Jiang Cheng understood what Jin Ling was going through, knew why every time he came face-to-face with anything or anyone related to robotics, his temper flared up like fireworks that’d gone out of control, but he was equally powerless in helping Jin Ling overcome that part of his past.
It was a place where no one but Jin Ling himself could reach.
“So what if I am?” Jin Ling sipped noisily at his coffee, sweetened with three big spoonful of sugar and a splash of almond milk, as he muttered into the rim of his mug.
“You aren’t a little boy anymore, so I’m not going to scold you or tell you what to do. You should be old enough to determine what’s best for your own wellbeing,” Jiang Cheng ruffled his nephew’s hair and continued in a more serious tone, “remember to introduce yourself to your neighbors when you have some time later. It’s always better to have more friends than enemies.”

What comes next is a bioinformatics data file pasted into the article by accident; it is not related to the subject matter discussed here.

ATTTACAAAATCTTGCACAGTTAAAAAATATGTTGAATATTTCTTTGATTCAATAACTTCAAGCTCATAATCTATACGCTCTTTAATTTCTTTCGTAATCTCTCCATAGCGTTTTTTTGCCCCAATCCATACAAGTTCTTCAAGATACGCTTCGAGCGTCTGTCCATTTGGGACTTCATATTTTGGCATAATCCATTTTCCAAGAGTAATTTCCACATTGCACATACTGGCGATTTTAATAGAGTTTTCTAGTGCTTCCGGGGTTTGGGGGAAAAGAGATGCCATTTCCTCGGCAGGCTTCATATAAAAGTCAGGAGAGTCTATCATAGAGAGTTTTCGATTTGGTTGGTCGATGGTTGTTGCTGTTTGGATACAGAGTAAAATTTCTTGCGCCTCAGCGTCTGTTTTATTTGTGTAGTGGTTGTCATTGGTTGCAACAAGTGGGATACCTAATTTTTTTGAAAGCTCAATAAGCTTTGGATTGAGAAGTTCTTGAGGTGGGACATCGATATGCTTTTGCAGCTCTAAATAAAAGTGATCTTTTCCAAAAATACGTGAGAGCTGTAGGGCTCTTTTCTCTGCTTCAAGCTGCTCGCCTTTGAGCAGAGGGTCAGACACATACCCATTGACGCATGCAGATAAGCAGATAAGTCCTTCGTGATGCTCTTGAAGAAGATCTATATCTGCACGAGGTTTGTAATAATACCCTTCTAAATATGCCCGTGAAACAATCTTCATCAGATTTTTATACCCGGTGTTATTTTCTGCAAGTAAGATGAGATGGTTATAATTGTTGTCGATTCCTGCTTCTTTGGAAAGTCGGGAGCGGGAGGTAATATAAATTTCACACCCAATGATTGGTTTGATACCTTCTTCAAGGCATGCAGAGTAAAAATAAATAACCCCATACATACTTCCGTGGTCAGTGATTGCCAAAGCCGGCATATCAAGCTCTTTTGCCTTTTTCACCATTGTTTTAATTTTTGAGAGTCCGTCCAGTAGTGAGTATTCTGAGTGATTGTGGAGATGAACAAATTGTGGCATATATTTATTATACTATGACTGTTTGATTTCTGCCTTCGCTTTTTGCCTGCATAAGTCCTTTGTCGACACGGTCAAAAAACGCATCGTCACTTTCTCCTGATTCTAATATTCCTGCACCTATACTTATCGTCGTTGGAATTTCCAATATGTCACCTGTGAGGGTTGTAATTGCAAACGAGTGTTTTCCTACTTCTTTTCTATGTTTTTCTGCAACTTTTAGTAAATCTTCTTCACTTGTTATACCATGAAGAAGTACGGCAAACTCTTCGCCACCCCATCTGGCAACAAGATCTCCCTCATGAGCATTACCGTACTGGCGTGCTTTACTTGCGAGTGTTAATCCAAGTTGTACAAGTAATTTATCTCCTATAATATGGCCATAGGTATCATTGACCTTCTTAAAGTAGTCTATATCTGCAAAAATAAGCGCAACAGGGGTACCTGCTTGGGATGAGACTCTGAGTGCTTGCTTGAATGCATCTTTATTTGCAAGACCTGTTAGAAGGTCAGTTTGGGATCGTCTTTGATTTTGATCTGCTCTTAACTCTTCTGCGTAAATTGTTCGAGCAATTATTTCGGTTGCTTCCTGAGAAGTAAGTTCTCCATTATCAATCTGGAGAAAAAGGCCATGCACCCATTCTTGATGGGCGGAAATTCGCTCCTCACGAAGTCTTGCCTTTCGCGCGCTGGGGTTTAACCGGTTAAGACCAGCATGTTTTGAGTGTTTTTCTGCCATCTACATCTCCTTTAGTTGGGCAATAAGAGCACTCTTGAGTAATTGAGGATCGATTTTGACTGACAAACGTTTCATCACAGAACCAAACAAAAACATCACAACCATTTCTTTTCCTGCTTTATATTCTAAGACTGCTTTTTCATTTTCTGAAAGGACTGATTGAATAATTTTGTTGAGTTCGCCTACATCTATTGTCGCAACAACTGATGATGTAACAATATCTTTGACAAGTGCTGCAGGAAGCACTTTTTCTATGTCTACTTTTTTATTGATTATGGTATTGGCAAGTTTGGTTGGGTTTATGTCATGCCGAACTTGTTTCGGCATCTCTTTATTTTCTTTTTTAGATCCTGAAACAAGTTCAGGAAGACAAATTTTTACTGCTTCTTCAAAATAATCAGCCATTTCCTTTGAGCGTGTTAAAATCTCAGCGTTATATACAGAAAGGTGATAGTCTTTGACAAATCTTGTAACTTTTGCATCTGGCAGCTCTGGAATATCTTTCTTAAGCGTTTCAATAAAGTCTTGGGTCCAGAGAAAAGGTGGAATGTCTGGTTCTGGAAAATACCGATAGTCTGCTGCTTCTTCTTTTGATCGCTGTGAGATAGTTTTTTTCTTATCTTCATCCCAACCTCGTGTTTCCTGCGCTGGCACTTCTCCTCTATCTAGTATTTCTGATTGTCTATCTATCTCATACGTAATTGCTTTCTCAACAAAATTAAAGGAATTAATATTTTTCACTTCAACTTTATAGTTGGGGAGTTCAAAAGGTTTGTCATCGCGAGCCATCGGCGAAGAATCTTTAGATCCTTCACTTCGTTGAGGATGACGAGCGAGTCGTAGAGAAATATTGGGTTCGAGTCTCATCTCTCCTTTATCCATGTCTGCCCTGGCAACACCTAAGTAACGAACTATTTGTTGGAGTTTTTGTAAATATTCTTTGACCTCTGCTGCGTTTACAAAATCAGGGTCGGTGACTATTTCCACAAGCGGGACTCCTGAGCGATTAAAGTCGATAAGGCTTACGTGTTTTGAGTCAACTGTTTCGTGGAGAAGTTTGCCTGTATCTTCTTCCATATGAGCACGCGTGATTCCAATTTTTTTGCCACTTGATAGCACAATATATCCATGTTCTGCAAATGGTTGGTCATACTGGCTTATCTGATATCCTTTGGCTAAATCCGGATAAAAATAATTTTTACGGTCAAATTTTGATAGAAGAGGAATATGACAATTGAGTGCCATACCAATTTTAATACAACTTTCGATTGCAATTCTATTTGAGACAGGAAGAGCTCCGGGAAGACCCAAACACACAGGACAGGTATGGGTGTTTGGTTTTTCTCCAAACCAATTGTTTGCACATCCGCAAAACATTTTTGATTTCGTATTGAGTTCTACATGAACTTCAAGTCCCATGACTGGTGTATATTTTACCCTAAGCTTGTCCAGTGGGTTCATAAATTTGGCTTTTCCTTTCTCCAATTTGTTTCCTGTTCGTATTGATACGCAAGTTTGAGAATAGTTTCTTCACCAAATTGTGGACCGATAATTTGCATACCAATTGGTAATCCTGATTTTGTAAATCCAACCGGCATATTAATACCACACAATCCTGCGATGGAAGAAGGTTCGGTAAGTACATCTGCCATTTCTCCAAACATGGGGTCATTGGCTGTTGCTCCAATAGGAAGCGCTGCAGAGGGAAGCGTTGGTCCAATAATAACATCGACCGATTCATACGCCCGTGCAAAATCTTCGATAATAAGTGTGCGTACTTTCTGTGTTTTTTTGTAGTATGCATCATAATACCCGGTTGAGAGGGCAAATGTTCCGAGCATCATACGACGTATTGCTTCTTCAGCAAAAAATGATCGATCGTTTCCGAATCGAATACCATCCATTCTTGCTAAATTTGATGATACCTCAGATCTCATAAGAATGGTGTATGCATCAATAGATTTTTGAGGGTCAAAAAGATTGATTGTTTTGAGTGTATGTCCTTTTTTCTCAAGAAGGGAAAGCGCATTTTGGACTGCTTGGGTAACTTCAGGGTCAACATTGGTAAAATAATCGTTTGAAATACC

Finally tired of exploring, Fairy wandered into the kitchen, which had become quite crowded with three occupants in the small space, and Jin Ling leaned down to give his canine companion a pat on the head while murmuring a sound of assent.
Jin Ling’s apartment unit was located at the furthest end of the hallway, and there were six units in total on each floor, which meant that he’d have to introduce himself to five households. Just the mere thought of it was giving him a dull headache, but it was something that he’d promised Jiang Cheng he’d do even if he’d grumbled about how old-fashioned the gesture was.
The first unit housed two brothers: Nie Mingjue was like a goddamn mountain at first glance and just as intimidating, while the younger Nie Huaisang seemed nervous but otherwise quite friendly. However, once Jin Ling made a quick introduction of himself and Fairy, who kept wagging his tail with so much enthusiasm that even the elder Nie brother was charmed into giving the husky a few pats along its neck, and gave them a box of macarons that Jin Ling purchased from his favourite store, Nie Mingjue turned to his brother with an unimpressed look on his face, “look, even a first-year has more sense and courtesy than you.”